|Secondhand car imports are expected to grow by 80 per cent within six months under the new tax regime, importers have said, signaling rebound of used car business in the country.
This follows the proposed amendment of the Excise Duty Act 2015 by Treasury Cabinet secretary Henry Rotich, which has introduced an ad valorem 20 per cent tax based on the value of the vehicle, repealing the specific duty rate he introduced in 2015-16 financial year.
Monthly imports are expected to rise to an average 9,000 units from between 3,000-5,000 units a month currently.
“We expect volumes to grow in the next six months. This will also be a plus for the government as it will get more revenue,” Car Importers Association of Kenya chairman Peter Otieno told the Star yesterday. “We expect the monthly imports to go as high as 12,000 units.”
The new tax regime is a reprieve for importers and car dealers who had decried the specific rate effected on December 1 last year where vehicles aged less than three years paid Sh150,000 excise duty.
Vehicles more than three years old were taxed Sh200,000 per unit, while motor cycles attracted an excise tax of Sh10,000 a unit exclusive of other clearance and registration fees.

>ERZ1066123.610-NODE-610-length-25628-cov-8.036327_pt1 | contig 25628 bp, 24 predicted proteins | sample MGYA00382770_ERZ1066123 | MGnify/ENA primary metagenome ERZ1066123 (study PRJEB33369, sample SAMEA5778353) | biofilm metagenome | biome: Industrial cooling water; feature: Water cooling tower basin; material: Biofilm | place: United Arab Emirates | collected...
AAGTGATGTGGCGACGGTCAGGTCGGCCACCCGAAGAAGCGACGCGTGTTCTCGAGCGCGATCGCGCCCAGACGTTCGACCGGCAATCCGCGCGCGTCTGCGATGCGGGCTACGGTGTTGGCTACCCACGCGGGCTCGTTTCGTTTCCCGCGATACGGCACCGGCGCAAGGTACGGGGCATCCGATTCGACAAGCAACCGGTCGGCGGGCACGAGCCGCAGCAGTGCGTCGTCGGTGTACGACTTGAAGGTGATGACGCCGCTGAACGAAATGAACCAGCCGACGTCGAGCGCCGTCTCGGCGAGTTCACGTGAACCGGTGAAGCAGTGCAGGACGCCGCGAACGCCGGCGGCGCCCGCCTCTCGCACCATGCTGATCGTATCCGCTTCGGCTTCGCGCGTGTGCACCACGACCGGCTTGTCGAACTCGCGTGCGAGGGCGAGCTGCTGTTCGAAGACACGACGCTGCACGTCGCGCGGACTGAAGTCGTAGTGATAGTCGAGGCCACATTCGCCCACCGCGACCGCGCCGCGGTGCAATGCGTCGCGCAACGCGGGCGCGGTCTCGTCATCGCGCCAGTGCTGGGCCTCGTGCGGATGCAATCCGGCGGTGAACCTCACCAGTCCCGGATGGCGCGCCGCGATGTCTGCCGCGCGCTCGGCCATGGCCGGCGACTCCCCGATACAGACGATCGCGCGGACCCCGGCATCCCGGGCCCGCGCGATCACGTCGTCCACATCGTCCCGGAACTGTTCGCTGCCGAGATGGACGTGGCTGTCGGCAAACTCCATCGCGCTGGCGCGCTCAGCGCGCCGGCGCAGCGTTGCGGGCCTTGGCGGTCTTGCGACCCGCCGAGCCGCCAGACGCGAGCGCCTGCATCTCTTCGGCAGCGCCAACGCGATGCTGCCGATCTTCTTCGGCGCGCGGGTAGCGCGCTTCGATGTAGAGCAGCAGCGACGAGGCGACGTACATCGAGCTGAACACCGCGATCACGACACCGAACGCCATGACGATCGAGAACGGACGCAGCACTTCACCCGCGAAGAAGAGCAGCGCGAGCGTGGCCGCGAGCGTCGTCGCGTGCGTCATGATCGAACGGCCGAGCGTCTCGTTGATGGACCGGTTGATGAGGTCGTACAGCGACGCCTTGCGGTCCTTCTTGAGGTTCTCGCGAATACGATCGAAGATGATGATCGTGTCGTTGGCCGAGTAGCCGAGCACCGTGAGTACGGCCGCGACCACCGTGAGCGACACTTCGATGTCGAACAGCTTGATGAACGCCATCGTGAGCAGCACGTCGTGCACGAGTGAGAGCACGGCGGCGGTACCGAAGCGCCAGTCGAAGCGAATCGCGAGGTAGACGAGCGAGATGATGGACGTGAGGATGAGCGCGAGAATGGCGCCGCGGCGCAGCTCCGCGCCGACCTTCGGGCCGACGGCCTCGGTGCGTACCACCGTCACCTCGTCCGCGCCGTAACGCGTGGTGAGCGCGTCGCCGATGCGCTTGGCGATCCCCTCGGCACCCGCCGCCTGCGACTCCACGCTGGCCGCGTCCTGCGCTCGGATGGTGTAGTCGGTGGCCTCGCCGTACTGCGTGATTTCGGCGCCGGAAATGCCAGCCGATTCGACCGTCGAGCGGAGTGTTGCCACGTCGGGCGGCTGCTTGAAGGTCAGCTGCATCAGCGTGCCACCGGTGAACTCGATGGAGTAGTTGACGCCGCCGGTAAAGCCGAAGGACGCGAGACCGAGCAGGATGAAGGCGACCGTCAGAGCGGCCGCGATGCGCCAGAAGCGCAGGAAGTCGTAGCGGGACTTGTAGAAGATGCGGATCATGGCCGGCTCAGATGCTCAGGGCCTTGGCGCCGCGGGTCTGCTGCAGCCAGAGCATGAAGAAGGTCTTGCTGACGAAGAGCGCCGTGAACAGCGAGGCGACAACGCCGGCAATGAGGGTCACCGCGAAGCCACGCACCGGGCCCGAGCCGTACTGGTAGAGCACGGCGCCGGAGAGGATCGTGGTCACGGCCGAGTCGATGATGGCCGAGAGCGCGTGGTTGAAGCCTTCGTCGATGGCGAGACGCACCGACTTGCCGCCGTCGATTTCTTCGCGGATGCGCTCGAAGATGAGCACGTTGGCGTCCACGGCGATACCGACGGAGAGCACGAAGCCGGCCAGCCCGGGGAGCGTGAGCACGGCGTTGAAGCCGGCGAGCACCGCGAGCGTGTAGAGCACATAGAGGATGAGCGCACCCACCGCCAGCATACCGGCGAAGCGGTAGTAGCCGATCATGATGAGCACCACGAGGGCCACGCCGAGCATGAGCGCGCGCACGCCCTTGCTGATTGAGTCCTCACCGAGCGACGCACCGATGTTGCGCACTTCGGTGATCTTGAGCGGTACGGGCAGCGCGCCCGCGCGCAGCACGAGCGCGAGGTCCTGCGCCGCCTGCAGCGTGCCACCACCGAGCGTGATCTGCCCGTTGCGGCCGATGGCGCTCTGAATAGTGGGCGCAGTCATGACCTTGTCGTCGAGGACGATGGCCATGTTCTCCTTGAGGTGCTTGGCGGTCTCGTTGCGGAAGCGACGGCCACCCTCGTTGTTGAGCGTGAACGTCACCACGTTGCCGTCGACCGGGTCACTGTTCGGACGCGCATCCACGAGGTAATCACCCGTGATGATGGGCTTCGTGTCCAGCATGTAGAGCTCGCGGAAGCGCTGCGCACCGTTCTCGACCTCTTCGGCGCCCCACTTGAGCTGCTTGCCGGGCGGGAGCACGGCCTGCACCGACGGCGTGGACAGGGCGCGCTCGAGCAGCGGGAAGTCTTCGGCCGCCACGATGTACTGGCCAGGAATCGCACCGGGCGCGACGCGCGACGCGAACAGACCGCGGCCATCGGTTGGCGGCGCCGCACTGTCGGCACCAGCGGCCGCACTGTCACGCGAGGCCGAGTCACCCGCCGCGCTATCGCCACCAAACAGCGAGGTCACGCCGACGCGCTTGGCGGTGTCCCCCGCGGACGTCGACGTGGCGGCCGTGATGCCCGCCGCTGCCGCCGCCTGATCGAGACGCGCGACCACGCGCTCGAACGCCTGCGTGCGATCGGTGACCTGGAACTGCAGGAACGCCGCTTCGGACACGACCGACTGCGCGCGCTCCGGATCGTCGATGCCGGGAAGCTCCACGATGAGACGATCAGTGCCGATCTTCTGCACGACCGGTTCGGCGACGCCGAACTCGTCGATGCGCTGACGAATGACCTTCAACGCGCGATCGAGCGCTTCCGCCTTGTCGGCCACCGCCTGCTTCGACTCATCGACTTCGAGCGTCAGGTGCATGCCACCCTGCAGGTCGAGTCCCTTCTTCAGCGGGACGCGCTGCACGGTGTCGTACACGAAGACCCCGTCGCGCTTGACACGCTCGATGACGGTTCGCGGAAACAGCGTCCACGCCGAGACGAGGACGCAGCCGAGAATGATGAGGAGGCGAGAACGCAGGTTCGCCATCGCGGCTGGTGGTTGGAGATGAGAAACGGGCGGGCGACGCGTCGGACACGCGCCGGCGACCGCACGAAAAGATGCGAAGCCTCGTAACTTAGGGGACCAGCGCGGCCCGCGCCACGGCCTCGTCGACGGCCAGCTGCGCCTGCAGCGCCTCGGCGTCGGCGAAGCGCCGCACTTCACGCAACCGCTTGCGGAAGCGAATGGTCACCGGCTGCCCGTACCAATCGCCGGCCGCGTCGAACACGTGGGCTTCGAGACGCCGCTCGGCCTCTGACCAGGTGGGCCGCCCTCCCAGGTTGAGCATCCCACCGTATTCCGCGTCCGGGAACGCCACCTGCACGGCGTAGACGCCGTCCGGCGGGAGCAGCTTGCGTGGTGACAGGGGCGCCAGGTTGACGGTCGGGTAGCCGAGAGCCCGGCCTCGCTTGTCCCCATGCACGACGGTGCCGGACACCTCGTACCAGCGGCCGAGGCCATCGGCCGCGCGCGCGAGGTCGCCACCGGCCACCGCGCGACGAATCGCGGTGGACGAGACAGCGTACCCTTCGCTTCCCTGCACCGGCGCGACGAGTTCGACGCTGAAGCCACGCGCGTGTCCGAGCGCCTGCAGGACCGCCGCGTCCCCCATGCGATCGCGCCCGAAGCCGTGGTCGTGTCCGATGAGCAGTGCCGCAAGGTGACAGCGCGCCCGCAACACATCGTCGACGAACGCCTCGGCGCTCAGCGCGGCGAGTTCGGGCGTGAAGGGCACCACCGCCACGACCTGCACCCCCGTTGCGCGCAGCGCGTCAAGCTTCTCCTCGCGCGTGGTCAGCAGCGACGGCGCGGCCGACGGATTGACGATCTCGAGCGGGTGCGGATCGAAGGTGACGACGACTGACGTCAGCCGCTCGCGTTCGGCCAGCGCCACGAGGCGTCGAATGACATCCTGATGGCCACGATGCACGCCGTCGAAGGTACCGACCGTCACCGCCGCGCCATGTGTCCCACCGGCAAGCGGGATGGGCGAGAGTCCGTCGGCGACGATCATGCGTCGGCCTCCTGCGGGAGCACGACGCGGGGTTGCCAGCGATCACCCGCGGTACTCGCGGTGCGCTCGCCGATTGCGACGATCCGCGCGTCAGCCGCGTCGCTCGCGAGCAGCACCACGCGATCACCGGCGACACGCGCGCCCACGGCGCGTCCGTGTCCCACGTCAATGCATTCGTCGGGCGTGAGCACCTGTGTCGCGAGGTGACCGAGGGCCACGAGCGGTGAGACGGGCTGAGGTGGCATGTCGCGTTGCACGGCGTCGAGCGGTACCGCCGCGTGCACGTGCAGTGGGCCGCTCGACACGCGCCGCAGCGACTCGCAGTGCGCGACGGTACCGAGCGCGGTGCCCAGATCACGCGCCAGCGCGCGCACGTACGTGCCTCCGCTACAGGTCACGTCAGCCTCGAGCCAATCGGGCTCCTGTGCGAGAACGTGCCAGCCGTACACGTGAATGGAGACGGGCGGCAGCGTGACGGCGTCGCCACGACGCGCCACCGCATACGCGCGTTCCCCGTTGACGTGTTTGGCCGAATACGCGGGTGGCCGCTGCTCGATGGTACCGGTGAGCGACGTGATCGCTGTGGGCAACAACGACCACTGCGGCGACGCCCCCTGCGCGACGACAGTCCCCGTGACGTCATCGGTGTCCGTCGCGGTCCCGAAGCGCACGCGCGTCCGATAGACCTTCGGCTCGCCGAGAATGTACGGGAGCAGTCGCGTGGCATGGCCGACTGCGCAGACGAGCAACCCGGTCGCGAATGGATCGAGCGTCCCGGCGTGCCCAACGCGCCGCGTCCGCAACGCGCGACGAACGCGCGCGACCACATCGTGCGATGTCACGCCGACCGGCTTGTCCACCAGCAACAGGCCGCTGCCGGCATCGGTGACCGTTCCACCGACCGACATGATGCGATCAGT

“Last year I introduced excise duty on motor vehicles based on the age of the vehicles at a specific rate. This has been perceived to be unfair, inequitable and punitive to importers of vehicles commonly imported by low-income earners, but beneficial to importers of luxurious vehicles,” Rotich said in his 2016-17 budget statement on June 8.
Under the new regime, importers will also pay 25 per cent of the customs value of the vehicle (invoice value, insurance and freight charges). Imports are also charged 16 per cent VAT of (customs value, import duty and excise duty).
An import declaration fee of 2.25 per cent of the customs value is also charged subject to a minimum of Sh5,000 payable in advance on application, and a 1.5 per cent railway development levy. Cars are also charged a merchant shipping levy of $0.05 (Sh5) per cubic metres.
Otieno said though the ad valorem has been welcomed, duty on commercial vehicles has not been reviewed. “Commercial vehicles are bound to advance tax every year which is still a challenge,” he said.